I'll bet that the "elementary" DOF of AI involve the complicated (strong?) mutual interaction of many neurons, just as the "elementary" DOF in strong interactions are not actually elementary quarks but are composite entities built out of quarks (and gluons). I'll also bet that we won't guess what the "elementary" DOF of AI are by observing the behaviour of individual neurons (or even small sets of neurons), but we will postdict (rather than predict) these DOF after someone (luckily) observes interesting information processing happening in the collective behavour of large sets of neurons, or if someone (even more luckily) has a deep insight into the theory of information processing in large networks of interacting processing units.


At 9 February 2007 at 19:33, Blogger minsky said...

Thanks, Steve. You really understood what I was getting at!

Unlike most interviews, the Discover editor didn;'t let me read what they would print. (I regret especially, that sentence with 'nutty' in it—extracted from what must have been a half-hour of interview text.)


At 9 February 2007 at 22:44, Blogger Steve said...

Thanks for your support. It's refreshing not to called a crackpot when I dissent from the "party line".

At 10 February 2007 at 03:43, Blogger minsky said...

I like your notion that one should "postdict" instead of predict. If what you alre looking at is complex, you cannot get far by just looking at data; , you need to first make a hypothesis. (In fact, you really need to make 2 or 3 -- and then design an experiment that will help to distinguish them.)

In particular, I also agree that one cannot get far by just looking at neurons, because they are almost the same in both lobsters and people.

More likely the best place to look is at somewhat higher levels of groups of cells (such as small sets of cortical columns) because these must have been important steps toward making us able to do serial processes, but insulating higher-level events from the properties of those ancient chemicals. (Unfortunately, for this, MRIs are still too blurry to help.)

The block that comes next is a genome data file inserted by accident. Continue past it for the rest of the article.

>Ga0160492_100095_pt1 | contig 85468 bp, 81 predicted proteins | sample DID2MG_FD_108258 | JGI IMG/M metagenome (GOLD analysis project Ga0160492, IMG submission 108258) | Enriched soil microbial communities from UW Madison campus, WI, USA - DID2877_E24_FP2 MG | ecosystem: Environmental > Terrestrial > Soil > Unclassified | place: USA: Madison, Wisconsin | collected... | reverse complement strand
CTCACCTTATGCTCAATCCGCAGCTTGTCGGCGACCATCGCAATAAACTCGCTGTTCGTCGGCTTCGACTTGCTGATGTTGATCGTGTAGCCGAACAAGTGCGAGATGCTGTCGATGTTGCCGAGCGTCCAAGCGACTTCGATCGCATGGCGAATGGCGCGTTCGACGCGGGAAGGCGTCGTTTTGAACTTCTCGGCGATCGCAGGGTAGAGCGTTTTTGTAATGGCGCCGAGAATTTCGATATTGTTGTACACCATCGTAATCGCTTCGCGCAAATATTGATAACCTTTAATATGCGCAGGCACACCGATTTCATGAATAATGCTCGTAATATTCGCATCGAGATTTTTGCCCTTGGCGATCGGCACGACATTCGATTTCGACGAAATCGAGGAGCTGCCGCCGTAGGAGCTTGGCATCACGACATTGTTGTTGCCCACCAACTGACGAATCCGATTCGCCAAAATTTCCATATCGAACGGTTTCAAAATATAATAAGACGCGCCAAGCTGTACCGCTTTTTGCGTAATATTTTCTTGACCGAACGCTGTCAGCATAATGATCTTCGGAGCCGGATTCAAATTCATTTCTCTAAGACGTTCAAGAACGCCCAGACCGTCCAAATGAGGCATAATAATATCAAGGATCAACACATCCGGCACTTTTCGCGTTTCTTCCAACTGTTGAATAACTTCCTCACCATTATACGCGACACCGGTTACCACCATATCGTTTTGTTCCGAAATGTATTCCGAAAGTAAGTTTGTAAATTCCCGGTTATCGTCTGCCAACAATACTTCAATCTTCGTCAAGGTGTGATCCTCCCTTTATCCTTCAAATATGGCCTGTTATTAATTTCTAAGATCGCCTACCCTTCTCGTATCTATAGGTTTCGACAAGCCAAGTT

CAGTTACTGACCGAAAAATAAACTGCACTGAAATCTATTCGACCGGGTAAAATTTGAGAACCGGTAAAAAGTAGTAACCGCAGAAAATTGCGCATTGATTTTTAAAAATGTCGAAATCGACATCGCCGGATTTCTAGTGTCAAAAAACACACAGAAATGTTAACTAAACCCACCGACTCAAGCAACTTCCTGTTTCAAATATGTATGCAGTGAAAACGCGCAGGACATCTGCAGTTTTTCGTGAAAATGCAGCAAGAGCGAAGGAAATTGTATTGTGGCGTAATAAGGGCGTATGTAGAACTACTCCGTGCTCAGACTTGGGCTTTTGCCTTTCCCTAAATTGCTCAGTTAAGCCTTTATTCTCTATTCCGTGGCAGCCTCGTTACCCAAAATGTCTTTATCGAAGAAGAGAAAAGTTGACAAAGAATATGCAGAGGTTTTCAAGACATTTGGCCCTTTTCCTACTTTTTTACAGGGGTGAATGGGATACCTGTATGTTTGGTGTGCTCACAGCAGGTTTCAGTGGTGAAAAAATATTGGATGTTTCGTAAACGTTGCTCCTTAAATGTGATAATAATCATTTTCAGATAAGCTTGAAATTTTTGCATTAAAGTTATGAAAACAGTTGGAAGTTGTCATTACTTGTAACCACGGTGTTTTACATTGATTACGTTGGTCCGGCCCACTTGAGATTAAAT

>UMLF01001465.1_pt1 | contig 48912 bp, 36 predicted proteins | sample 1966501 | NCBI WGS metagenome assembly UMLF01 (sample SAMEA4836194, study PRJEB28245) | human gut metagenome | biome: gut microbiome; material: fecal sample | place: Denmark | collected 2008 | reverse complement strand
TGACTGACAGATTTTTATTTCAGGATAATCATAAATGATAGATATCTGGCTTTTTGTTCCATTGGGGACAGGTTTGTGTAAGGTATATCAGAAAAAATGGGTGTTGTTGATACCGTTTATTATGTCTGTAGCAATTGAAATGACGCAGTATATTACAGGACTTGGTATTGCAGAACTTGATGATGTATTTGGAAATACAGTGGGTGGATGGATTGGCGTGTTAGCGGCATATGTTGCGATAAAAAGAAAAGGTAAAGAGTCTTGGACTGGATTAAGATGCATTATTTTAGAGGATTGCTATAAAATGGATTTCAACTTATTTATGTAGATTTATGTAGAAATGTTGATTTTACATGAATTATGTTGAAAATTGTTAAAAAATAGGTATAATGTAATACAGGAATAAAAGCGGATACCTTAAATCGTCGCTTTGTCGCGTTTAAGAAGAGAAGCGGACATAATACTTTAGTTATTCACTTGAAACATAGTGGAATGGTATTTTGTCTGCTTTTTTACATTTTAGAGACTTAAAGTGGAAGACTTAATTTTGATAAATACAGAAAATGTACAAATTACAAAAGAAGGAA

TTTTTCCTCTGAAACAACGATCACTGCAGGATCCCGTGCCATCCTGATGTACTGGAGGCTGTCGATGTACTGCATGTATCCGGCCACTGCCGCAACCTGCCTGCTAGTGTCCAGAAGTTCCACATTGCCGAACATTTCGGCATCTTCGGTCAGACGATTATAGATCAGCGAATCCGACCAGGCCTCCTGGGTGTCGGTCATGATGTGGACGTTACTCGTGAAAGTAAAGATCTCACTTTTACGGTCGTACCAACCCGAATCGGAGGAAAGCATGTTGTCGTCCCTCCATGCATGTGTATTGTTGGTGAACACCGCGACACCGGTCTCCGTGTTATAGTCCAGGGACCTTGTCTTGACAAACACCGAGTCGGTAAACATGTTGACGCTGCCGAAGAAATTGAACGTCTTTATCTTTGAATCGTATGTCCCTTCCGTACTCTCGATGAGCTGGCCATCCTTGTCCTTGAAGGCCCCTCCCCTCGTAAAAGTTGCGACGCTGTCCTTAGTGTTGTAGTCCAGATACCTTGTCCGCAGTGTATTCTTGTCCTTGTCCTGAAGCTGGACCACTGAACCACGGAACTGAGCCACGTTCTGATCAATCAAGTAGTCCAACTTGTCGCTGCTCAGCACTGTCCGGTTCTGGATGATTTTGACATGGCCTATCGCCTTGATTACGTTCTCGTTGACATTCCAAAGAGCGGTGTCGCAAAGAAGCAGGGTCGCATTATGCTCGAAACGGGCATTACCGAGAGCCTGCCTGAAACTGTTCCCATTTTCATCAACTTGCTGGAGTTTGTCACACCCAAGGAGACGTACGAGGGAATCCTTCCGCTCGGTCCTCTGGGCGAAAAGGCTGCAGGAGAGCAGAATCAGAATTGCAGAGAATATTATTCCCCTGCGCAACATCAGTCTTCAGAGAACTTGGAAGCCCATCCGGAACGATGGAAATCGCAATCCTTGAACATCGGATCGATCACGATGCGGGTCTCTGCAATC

At 11 February 2007 at 14:16, Blogger Steve said...

The nearest analogy in physics is the idea of an "effective theory", where the degrees of freedom are not the underlying fundamental DOF, but are chosen to be better suited to real-world phenomena. They are macroscopic rather than microscopic DOF. The analogy I used with microscopic quarks+gluons giving rise to macroscopic hadrons was an example of this.

Robert Laughlin has written a very readable book on effective theories called A Different Universe: Reinventing Physics from the Bottom Down; it's not written for experts, but I find his style entertaining.

In my work on information processing I have tried to find simple algorithms (i.e. behaviour of elementary DOF) that have useful emergent properties (i.e. behaviour of emergent DOF), such as discovering subtle ways of encoding low-level data DOF to automatically extract useful high-level DOF.

When I apply this approach to correlated images from a pair of sensors I get ocular dominance and orientation maps coming out for free, and hypercolumnar processing comes out for free when you use a multilayer version of this approach. With luck this might turn out to be a formal (rather than biological) model of hypercolumnar neural information processing.

As for the serial processing that rides on top of these hypercolumns, it is not obvious to me that this needs additional information processing principles to be invoked. If the encodings used in the hypercolumns are generated by a dynamical process, then it is possible that this same dynamics could give rise to interesting serial processing. This is not guaranteed, but it is certainly possible. We need to understand the various types of emergent behaviour that are implicit in the low-level dynamics: hypercolumnar, serial processing, etc.

Like you, I would love to be able to see very high resolution (in space and time) data from a significantly large number of neurons. But I don't think statistical analysis alone will tell you what information processing is going on; you will need specific models to compare with the data, and such models need to be constructed in a principled way in order to do science rather than butterfly collecting.

At 17 February 2007 at 00:17, Anonymous Anonymous said...

Minsky has a distaste for biological models dating back to his misguided work on neural networks (which focused on perceptrons) some 30 years ago. At that time Minsky mistakenly concluded that neural networks were incapable of higher-order functions and, as a result, neural network research was abandoned and not resumed for about 20 years. Minsky was so influential at the time that his word was law, and few were willing to pursue research when Minsky spoke. Unfortunately he was very, very wrong: it turned out that while perceptrons were limited, neural networks in general were not.

Probably no good AI will be done until after Minsky dies, such is his influence. Meanwhile he continues to write everything down (and I do mean _everything_) in the hope that, if any success occurs in the field, Minsky can point to his writings and say "I told you so." (since his writings say essentially everything possible).

The sooner Minsky is seen as a writer of speculation, rather than a serious contributor, the better.

At 17 February 2007 at 10:04, Blogger Steve said...